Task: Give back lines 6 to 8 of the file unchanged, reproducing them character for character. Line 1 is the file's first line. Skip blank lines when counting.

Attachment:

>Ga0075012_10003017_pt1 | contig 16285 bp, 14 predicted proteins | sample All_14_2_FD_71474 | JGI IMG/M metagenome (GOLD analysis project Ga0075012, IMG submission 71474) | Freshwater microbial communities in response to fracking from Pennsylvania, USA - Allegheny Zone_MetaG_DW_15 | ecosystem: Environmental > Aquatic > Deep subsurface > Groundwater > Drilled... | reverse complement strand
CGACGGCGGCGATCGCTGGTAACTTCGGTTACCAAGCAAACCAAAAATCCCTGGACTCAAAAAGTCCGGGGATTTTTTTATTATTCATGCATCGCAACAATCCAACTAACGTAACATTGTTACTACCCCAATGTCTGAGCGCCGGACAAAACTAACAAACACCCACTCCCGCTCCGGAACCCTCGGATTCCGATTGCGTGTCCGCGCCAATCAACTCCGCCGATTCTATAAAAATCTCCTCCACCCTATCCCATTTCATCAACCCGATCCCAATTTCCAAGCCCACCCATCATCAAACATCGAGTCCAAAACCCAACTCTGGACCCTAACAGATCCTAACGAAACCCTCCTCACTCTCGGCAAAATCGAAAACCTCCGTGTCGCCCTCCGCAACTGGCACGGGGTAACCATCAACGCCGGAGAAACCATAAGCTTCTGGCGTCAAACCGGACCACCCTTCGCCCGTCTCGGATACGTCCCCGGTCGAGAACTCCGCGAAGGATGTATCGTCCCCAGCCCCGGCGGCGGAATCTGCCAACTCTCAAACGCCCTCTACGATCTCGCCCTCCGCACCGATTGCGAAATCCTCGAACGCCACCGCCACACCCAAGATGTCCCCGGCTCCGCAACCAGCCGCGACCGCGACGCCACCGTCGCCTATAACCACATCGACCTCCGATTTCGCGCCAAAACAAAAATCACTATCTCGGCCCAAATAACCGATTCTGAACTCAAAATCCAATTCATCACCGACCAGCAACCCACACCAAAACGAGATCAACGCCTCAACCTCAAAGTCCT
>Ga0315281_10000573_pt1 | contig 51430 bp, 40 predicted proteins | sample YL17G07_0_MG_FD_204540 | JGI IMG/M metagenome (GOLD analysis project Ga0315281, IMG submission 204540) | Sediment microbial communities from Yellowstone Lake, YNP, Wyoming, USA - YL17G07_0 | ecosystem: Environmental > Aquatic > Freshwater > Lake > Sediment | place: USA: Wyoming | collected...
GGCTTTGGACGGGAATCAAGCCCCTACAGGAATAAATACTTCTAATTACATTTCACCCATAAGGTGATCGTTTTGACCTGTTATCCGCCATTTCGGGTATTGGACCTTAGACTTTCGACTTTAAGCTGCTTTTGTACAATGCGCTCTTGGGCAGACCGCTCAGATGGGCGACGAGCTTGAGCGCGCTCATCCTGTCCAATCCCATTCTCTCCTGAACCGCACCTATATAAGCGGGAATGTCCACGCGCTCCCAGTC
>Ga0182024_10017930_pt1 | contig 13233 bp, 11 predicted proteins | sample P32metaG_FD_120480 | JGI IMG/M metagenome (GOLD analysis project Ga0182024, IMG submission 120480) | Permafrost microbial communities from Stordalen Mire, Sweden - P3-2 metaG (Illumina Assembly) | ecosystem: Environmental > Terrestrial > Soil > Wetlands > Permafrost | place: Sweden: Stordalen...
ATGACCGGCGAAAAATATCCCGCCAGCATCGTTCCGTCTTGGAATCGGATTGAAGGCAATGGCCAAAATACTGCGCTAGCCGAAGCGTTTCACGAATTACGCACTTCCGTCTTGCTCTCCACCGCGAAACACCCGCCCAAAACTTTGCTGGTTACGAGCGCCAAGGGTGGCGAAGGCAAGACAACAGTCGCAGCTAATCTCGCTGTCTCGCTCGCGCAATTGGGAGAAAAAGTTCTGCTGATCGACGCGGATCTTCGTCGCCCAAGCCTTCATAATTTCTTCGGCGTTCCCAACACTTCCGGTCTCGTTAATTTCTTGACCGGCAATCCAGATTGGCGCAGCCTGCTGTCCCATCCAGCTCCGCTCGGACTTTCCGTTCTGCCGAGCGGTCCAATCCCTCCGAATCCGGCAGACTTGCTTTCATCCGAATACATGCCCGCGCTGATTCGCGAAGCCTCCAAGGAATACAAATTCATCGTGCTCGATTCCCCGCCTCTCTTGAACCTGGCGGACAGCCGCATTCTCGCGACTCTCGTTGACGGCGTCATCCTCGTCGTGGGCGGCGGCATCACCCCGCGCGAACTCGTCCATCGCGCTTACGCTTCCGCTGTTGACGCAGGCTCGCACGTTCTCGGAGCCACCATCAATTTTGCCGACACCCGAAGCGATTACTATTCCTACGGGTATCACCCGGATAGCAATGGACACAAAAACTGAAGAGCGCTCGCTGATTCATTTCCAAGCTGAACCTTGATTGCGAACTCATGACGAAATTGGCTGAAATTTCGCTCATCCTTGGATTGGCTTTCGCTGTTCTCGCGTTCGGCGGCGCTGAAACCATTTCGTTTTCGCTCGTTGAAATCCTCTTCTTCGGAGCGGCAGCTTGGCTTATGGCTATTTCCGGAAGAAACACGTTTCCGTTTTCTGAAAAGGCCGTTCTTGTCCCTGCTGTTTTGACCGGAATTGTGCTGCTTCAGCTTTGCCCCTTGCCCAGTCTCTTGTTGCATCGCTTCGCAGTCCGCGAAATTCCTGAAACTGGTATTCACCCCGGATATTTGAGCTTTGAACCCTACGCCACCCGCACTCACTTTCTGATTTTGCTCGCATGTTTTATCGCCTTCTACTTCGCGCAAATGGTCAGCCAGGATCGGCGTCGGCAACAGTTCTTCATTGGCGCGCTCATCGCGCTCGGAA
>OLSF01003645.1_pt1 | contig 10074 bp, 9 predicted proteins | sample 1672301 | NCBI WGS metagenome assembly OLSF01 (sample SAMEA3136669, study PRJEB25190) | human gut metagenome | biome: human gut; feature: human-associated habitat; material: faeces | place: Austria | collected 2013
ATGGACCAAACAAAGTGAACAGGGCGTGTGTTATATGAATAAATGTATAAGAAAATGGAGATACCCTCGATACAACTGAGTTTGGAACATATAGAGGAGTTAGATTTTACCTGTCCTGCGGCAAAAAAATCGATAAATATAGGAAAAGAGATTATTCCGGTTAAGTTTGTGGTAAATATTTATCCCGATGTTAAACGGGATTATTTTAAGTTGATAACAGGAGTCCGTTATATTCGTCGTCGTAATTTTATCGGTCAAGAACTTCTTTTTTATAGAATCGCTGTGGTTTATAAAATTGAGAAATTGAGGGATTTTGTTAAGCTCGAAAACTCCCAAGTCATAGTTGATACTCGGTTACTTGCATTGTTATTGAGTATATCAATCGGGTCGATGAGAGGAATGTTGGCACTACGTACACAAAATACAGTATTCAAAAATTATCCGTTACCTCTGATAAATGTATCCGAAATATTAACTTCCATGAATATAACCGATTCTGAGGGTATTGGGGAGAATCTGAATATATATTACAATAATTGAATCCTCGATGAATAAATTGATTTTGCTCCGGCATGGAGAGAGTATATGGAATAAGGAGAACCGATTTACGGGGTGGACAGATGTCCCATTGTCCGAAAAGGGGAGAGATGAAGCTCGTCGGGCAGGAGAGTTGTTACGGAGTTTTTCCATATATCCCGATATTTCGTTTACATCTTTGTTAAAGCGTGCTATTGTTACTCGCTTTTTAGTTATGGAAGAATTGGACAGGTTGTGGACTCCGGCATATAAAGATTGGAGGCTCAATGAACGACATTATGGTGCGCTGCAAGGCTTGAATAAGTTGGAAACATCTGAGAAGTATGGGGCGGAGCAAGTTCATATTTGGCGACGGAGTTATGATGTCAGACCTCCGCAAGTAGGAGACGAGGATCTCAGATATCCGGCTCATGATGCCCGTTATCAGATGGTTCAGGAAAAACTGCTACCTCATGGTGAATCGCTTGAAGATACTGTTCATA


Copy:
ATGACCGGCGAAAAATATCCCGCCAGCATCGTTCCGTCTTGGAATCGGATTGAAGGCAATGGCCAAAATACTGCGCTAGCCGAAGCGTTTCACGAATTACGCACTTCCGTCTTGCTCTCCACCGCGAAACACCCGCCCAAAACTTTGCTGGTTACGAGCGCCAAGGGTGGCGAAGGCAAGACAACAGTCGCAGCTAATCTCGCTGTCTCGCTCGCGCAATTGGGAGAAAAAGTTCTGCTGATCGACGCGGATCTTCGTCGCCCAAGCCTTCATAATTTCTTCGGCGTTCCCAACACTTCCGGTCTCGTTAATTTCTTGACCGGCAATCCAGATTGGCGCAGCCTGCTGTCCCATCCAGCTCCGCTCGGACTTTCCGTTCTGCCGAGCGGTCCAATCCCTCCGAATCCGGCAGACTTGCTTTCATCCGAATACATGCCCGCGCTGATTCGCGAAGCCTCCAAGGAATACAAATTCATCGTGCTCGATTCCCCGCCTCTCTTGAACCTGGCGGACAGCCGCATTCTCGCGACTCTCGTTGACGGCGTCATCCTCGTCGTGGGCGGCGGCATCACCCCGCGCGAACTCGTCCATCGCGCTTACGCTTCCGCTGTTGACGCAGGCTCGCACGTTCTCGGAGCCACCATCAATTTTGCCGACACCCGAAGCGATTACTATTCCTACGGGTATCACCCGGATAGCAATGGACACAAAAACTGAAGAGCGCTCGCTGATTCATTTCCAAGCTGAACCTTGATTGCGAACTCATGACGAAATTGGCTGAAATTTCGCTCATCCTTGGATTGGCTTTCGCTGTTCTCGCGTTCGGCGGCGCTGAAACCATTTCGTTTTCGCTCGTTGAAATCCTCTTCTTCGGAGCGGCAGCTTGGCTTATGGCTATTTCCGGAAGAAACACGTTTCCGTTTTCTGAAAAGGCCGTTCTTGTCCCTGCTGTTTTGACCGGAATTGTGCTGCTTCAGCTTTGCCCCTTGCCCAGTCTCTTGTTGCATCGCTTCGCAGTCCGCGAAATTCCTGAAACTGGTATTCACCCCGGATATTTGAGCTTTGAACCCTACGCCACCCGCACTCACTTTCTGATTTTGCTCGCATGTTTTATCGCCTTCTACTTCGCGCAAATGGTCAGCCAGGATCGGCGTCGGCAACAGTTCTTCATTGGCGCGCTCATCGCGCTCGGAA
>OLSF01003645.1_pt1 | contig 10074 bp, 9 predicted proteins | sample 1672301 | NCBI WGS metagenome assembly OLSF01 (sample SAMEA3136669, study PRJEB25190) | human gut metagenome | biome: human gut; feature: human-associated habitat; material: faeces | place: Austria | collected 2013
ATGGACCAAACAAAGTGAACAGGGCGTGTGTTATATGAATAAATGTATAAGAAAATGGAGATACCCTCGATACAACTGAGTTTGGAACATATAGAGGAGTTAGATTTTACCTGTCCTGCGGCAAAAAAATCGATAAATATAGGAAAAGAGATTATTCCGGTTAAGTTTGTGGTAAATATTTATCCCGATGTTAAACGGGATTATTTTAAGTTGATAACAGGAGTCCGTTATATTCGTCGTCGTAATTTTATCGGTCAAGAACTTCTTTTTTATAGAATCGCTGTGGTTTATAAAATTGAGAAATTGAGGGATTTTGTTAAGCTCGAAAACTCCCAAGTCATAGTTGATACTCGGTTACTTGCATTGTTATTGAGTATATCAATCGGGTCGATGAGAGGAATGTTGGCACTACGTACACAAAATACAGTATTCAAAAATTATCCGTTACCTCTGATAAATGTATCCGAAATATTAACTTCCATGAATATAACCGATTCTGAGGGTATTGGGGAGAATCTGAATATATATTACAATAATTGAATCCTCGATGAATAAATTGATTTTGCTCCGGCATGGAGAGAGTATATGGAATAAGGAGAACCGATTTACGGGGTGGACAGATGTCCCATTGTCCGAAAAGGGGAGAGATGAAGCTCGTCGGGCAGGAGAGTTGTTACGGAGTTTTTCCATATATCCCGATATTTCGTTTACATCTTTGTTAAAGCGTGCTATTGTTACTCGCTTTTTAGTTATGGAAGAATTGGACAGGTTGTGGACTCCGGCATATAAAGATTGGAGGCTCAATGAACGACATTATGGTGCGCTGCAAGGCTTGAATAAGTTGGAAACATCTGAGAAGTATGGGGCGGAGCAAGTTCATATTTGGCGACGGAGTTATGATGTCAGACCTCCGCAAGTAGGAGACGAGGATCTCAGATATCCGGCTCATGATGCCCGTTATCAGATGGTTCAGGAAAAACTGCTACCTCATGGTGAATCGCTTGAAGATACTGTTCATA